The Purim holiday is coming up this month. It’s a kind of Jewish Mardi Gras, celebrated by children and adults with costumes, games, and storytelling.
Purim tells of an extraordinary moment for the Jewish community in ancient Persia, where one moment they are safe, then marked for annihilation, then redeemed to safety again. Purim is unique among the holidays in that it is simultaneously a serious drama and a farce. It begins when Haman the Persian counselor was insulted that Mordechai the Jew did not bow down to him, and furiously arranged to have the entire Jewish community destroyed. Meanwhile, back at the palace King Achashverosh needed a new consort, having dismissed Queen Vashti for her refusal to dance naked in front of the court.
They held a year-long beauty contest, so that maidens from all over the empire could enter. Mordechai entered his niece Esther, who kept her faith secret. After much back-and-forth action, Esther becomes queen, comes out as a Jew and saves her people. Haman is the one who is destroyed.
From here Purim diverges into two very different explanations. On the one hand we are told to celebrate the holiday so extravagantly that we can’t tell the difference between Good Mordechai and Evil Haman. We dress up in wild costumes, there’s a tradition to be free with the adult beverages, and retell the story as comically musical as we can manage. We’ve had Beatles Purim, Star Wars Purim, a West Side Story Purim — you get the picture. We take the story, mix in some current events, and have a wonderful time laughing at ourselves. As some have cheekily observed, they tried to kill us, they failed, let’s eat.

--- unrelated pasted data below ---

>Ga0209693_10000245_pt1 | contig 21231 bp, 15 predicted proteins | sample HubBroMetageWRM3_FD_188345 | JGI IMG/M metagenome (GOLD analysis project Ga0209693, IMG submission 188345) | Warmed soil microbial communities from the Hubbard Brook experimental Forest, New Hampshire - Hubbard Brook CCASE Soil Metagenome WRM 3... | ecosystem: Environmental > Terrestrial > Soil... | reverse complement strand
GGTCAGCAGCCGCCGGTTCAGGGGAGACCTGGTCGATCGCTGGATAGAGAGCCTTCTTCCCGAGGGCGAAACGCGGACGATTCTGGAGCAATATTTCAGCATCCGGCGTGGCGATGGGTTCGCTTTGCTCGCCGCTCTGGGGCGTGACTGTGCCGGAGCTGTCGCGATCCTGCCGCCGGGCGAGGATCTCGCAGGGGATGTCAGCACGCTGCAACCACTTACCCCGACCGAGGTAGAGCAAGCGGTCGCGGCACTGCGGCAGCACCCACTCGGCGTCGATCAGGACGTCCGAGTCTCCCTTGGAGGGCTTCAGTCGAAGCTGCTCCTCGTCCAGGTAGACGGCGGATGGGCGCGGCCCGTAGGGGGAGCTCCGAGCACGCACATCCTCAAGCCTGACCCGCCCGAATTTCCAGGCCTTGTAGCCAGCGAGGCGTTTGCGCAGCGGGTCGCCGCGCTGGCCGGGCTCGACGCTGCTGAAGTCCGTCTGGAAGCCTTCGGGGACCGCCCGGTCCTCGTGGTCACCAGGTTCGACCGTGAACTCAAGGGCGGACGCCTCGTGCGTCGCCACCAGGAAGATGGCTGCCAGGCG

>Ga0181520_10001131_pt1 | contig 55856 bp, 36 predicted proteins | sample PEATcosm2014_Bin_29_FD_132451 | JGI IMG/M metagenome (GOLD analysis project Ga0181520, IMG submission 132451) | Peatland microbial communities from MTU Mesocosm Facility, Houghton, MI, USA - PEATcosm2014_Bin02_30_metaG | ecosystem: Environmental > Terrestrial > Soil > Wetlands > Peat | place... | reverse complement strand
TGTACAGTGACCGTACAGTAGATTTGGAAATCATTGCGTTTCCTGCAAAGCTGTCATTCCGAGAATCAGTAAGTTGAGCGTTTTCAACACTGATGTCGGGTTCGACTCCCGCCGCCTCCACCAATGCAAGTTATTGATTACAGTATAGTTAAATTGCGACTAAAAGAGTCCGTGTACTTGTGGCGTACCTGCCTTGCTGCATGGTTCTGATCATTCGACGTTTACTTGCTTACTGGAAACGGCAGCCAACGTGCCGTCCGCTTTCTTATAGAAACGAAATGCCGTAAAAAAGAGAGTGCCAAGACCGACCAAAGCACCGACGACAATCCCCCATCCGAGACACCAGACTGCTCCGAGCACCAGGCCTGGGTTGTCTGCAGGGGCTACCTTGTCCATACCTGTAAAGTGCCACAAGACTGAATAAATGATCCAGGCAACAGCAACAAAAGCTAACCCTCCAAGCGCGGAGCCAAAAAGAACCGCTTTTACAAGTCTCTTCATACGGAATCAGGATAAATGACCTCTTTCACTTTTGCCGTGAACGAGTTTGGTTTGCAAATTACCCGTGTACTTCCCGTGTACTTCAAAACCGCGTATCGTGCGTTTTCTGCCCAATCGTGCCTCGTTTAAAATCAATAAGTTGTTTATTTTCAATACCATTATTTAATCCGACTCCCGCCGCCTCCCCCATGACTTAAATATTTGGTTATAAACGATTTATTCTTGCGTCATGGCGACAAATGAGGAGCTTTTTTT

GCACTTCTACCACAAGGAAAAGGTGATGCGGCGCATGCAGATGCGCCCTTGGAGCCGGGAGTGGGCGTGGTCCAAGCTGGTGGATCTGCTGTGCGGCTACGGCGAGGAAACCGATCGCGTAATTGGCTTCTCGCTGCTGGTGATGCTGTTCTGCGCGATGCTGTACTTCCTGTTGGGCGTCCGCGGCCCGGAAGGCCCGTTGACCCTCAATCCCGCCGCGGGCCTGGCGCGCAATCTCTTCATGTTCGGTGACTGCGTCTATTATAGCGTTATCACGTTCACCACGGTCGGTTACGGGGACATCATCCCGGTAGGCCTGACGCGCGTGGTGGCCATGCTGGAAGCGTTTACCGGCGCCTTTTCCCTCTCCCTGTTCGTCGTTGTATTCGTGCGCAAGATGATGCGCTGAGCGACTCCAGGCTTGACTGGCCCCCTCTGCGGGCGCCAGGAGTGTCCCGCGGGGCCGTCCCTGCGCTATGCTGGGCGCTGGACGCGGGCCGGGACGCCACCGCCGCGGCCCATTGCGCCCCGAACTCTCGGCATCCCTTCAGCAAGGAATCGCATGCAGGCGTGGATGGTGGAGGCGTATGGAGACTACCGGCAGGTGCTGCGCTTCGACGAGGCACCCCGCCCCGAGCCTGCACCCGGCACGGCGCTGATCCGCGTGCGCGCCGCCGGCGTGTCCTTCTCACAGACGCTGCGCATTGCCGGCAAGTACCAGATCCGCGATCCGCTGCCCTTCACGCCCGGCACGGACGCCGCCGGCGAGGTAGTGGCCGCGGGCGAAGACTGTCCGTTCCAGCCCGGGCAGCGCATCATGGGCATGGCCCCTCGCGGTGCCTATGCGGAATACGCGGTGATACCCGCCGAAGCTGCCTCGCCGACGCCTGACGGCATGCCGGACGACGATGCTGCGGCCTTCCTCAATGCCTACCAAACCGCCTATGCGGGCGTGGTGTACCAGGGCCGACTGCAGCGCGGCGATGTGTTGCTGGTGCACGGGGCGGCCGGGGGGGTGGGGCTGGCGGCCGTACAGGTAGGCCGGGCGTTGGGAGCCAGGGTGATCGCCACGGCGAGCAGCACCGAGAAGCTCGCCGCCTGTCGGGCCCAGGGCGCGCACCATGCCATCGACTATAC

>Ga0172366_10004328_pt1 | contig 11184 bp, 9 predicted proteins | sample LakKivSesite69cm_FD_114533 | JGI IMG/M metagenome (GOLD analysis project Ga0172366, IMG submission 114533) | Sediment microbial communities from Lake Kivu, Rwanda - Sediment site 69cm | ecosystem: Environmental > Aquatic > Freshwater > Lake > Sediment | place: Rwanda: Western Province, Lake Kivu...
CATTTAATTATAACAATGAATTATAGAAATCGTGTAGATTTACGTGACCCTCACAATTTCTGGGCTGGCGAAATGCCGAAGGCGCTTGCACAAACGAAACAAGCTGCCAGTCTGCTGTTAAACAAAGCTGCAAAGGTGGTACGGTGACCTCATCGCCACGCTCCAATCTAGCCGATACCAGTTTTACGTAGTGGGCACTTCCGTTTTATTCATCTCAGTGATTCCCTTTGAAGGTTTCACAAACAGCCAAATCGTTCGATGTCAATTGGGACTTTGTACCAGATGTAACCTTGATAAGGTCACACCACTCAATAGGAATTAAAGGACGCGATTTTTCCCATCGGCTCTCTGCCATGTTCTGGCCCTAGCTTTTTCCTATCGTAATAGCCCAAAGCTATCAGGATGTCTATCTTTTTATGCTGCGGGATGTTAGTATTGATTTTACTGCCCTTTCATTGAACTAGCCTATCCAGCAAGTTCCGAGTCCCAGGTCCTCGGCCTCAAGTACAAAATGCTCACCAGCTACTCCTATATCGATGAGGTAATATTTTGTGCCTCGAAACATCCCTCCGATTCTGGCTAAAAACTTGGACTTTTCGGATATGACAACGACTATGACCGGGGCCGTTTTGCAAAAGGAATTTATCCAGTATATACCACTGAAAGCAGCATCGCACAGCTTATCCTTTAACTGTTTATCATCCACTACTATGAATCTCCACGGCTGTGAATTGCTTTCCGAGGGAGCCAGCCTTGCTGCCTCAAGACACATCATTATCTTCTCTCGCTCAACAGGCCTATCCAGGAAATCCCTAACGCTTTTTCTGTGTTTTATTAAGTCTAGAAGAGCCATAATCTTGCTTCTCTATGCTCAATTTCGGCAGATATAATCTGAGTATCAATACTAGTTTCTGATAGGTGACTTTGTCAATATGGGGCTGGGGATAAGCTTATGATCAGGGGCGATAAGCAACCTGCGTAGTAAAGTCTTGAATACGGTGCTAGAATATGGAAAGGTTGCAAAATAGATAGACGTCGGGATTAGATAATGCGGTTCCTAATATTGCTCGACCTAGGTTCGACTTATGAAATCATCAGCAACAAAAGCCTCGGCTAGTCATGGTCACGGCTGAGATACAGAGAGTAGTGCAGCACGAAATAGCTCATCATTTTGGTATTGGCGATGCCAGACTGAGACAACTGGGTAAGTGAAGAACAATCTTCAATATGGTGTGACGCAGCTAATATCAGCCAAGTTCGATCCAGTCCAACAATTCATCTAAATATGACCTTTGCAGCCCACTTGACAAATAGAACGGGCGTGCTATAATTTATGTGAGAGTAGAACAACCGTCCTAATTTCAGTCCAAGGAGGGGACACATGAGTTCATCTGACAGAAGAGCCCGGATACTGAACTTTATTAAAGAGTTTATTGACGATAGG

Purim is further unique in that God is never mentioned at all — in the story. You could easily read this as a secular political tale of intrigue, as familiar now as it was back in the 5th century BCE when Persia (Iran) was a world empire. Despite God’s obvious absence, Purim is held in the highest regard by a long tradition; in fact, it is said that when the world is perfected at the Messiah’s arrival, the only holiday we will celebrate is Purim. This is due to God’s very absence from the story; even though God is not visibly present we understand that it is God’s hidden presence, behind the scenes as it were, that is still active and informing the courage and actions of Mordechai and Esther.
I understand God’s absence from the story as a way to understand that Purim is less about Divine Presence than it is about individual faith. Neither Mordechai or Esther received any messages from God, or from an angel, or even a talking donkey. Their faith came from their belief that their lives were worth saving, worth fighting for, and they were going to take the risks and put in the effort. Nor did they anticipate Divine intervention; there are no splitting of seas or armies swallowed up by an earthquake. Just a girl and her uncle, working together in their dedication to saving their people.
Throughout the centuries there has been a tradition for individual communities to write their own Purim story of when they succeeded in their own escape from disaster, as a way of remembering what they did to save themselves and as way for their children to learn that it takes focus, attention, determination, and discipline to protect what others seek to harm, all of which is wrapped up in the faith that they believe their lives have value and are worth saving. We believe it is essential that our children believe this, whatever else they believe. I hope you believe it as well.
And so I invite you to have your own Purim, a day that you mark as a disaster averted. Celebrate it wildly, tell the story from as many vantage points as you can, and then invent some more. Do it with music, song and dance, food and friends. Share your stories of success, survival, and endurance. Let everyone know how seriously you take your life, and have fun doing it! Hag Purim Sameach — Happy Purim!
Congregation Etz Chaim’s Purim celebration will take place online on Thursday, Feb. 25 at 7 p.m.